For decades, buying a property has been seen as a great investment option. However, recent changes in the buy-to-let market have had a knock-on effect on private landlords’ confidence in terms of whether they should continue building their portfolios.

The stamp duty hike which kicked in last year has now been joined by major changes to the taxation. However, despite the obvious transformation that promises to raise costs, private landlords can address both issues with a single solution – by setting up a limited company.

Stamp duty

Last year, stamp duty surcharge came into force. It applies to all properties bought as second homes or buy-to-let investments from April 2016 onwards.  This includes when clients plan to rent out their current home and buy another to live in, rather than selling. The additional 3% charge in stamp duty is now payable on top of the standard rate for the particular property. In the past, landlords and buyers of second properties didn’t have to pay stamp duty on properties worth up to £125,000, however, the rules have changed and the 3% surcharge now applies to these properties below the threshold as well.

With a residential purchase where the buyer is not selling their current home simultaneously, they have three years to sell their old property to be eligible for reclaim stamp duty. The only other way of avoiding the stamp duty surcharge is by purchasing a commercial property or holiday let.

Changes to taxation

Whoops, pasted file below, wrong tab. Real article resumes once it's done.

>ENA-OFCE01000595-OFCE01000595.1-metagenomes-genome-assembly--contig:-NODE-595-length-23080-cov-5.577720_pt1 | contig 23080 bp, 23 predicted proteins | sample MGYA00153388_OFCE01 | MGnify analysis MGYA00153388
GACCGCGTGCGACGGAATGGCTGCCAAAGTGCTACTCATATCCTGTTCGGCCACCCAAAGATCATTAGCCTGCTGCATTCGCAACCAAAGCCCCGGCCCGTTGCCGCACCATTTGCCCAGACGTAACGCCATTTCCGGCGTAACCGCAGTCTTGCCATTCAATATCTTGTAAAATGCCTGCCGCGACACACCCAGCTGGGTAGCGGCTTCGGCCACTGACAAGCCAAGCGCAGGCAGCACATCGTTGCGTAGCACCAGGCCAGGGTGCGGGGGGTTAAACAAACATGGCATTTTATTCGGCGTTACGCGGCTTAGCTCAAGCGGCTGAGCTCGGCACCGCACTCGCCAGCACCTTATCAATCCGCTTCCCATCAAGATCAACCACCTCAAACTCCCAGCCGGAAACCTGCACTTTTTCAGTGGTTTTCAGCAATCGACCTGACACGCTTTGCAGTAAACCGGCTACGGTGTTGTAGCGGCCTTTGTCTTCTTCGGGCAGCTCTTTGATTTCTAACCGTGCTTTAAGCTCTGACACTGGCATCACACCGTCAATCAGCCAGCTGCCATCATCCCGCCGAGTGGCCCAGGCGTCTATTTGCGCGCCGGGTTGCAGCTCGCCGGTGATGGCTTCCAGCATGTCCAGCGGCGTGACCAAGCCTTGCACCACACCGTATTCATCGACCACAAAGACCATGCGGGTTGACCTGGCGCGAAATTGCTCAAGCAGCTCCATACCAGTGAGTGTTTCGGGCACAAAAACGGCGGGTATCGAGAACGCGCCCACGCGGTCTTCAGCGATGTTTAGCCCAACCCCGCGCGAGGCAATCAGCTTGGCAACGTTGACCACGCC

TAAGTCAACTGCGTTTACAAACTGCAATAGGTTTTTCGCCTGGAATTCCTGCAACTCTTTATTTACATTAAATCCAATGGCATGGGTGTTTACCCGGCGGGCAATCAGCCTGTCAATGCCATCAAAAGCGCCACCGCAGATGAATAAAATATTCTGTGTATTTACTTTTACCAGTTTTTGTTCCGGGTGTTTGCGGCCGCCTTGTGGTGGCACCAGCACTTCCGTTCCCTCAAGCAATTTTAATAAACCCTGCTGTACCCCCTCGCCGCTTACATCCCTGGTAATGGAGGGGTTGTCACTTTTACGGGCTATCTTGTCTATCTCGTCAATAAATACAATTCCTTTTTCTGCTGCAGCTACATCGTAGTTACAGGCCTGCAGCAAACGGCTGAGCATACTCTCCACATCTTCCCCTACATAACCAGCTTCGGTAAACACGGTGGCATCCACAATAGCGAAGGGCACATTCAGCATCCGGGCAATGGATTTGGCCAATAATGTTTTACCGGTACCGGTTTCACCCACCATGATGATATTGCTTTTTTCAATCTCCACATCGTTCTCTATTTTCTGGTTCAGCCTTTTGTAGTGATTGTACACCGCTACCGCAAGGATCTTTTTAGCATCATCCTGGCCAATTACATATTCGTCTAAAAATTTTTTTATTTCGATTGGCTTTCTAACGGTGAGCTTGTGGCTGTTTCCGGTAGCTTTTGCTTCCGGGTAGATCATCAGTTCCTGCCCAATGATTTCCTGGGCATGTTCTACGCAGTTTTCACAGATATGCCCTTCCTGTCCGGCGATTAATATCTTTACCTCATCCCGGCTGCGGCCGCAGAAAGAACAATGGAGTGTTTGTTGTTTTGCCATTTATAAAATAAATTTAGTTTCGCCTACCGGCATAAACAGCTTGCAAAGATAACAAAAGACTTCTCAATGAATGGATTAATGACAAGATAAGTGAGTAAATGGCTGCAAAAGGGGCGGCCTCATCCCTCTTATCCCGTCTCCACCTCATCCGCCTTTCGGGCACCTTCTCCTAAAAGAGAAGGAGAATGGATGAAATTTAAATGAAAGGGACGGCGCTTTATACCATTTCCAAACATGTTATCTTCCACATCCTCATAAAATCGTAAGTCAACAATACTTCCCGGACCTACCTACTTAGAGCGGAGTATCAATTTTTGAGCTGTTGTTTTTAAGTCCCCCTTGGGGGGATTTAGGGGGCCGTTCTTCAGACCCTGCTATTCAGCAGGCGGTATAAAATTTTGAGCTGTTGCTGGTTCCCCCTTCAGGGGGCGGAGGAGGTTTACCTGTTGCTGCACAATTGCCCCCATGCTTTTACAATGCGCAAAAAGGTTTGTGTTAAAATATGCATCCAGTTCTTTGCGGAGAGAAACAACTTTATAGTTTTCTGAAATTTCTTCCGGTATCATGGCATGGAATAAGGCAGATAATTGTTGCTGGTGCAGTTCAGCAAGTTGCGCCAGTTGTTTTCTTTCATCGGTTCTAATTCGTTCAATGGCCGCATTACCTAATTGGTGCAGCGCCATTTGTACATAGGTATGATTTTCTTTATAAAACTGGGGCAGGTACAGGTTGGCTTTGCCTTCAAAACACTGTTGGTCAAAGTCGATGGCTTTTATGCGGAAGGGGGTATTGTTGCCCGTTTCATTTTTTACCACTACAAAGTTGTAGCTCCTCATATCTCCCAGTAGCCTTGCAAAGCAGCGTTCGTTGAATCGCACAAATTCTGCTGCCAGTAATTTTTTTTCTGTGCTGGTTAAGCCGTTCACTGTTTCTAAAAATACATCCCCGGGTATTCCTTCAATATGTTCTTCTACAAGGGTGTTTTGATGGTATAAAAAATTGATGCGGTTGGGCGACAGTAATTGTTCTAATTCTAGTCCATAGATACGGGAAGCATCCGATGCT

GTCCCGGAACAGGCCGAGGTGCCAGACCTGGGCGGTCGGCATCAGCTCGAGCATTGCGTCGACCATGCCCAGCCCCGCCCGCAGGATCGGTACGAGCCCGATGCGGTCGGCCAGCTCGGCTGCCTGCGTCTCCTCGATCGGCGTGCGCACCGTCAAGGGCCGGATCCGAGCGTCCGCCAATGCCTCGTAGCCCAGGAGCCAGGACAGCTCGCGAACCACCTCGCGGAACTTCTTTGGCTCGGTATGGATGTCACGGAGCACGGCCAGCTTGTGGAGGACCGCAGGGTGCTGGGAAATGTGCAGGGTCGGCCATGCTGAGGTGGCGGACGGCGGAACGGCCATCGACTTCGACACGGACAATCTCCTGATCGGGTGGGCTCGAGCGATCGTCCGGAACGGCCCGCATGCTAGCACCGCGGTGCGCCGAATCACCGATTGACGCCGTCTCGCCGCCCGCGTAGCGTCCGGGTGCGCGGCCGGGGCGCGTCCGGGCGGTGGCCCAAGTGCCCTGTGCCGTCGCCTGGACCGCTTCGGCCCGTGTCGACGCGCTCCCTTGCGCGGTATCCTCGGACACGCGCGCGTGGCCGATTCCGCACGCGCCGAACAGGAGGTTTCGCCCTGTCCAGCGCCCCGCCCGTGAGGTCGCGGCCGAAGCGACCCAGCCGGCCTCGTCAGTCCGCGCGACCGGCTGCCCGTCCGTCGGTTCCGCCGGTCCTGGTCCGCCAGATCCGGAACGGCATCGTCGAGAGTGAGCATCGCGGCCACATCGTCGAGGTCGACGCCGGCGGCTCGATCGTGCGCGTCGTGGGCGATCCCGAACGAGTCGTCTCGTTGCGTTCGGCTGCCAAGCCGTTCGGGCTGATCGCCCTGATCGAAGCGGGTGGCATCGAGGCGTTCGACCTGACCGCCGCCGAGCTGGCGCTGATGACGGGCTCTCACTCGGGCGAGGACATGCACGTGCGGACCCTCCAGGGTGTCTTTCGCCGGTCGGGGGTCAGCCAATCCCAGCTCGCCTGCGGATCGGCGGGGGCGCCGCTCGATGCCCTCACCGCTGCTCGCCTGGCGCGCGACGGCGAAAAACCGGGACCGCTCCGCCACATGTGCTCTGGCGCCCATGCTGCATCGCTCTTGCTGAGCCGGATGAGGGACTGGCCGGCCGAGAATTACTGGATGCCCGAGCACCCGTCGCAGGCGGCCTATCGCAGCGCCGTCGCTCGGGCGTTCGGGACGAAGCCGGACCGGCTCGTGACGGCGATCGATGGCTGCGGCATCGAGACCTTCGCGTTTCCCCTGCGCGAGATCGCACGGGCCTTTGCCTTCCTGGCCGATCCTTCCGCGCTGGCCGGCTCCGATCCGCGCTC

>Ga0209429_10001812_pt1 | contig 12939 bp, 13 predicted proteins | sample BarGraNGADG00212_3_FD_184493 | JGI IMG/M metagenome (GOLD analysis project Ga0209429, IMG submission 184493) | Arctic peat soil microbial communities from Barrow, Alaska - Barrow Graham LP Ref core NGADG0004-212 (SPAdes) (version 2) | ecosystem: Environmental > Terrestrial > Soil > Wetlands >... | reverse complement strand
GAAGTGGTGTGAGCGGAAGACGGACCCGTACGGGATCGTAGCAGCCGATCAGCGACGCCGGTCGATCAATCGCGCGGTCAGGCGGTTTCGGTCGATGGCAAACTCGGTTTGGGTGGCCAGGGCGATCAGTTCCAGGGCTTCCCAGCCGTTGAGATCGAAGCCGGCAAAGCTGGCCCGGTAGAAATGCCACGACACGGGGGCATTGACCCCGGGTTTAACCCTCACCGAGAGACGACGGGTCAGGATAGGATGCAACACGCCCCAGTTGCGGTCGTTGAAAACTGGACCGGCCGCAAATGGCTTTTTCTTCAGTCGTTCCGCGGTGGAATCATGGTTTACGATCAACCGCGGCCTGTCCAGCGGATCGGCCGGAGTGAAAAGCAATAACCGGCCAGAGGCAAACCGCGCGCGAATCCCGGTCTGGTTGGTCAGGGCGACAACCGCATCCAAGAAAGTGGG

April 2017 marked the start of the changes to taxation for residential landlords. From now on, the amount of income tax relief landlords can get on residential property is restricted to basic rates. The new regime will be phased in over the next four years and the percentage of payable tax will gradually increase until 2020.

Before the changes kicked in, property owners were able to offset the cost of their mortgage interest against the profit that they receive from the rental income and pay tax on the profit only. Going forward, the tax will be calculated on the gross rental income.

The amount of the gross income generated on the property is added to each individual’s total income figure and may mean that some private property owners will be pushed into higher rate tax bracket due to the change. It is most likely to affect landlords that have a portfolio of properties or are already very close to higher rate tax bracket. In some instances this will mean that the amount of tax a landlord pays exceeds the profit they make.

The above scenario can be avoided if the property is purchased through a limited company. For landlords wishing to avoid the added expense on their existing property portfolio, it is possible to re-mortgage these into their limited company. Key Mortgage Advice works with lenders willing to allow landlords sell their portfolio to newly formed limited companies.

Sharon Duckworth, director at Key Mortgage Advice

Key Mortgage Advice was first established in 2001 and helps clients find the right mortgage for their needs and circumstances; whether that’s getting on the first rung of the property ladder, building a buy-to-let portfolio or buying their workplace.

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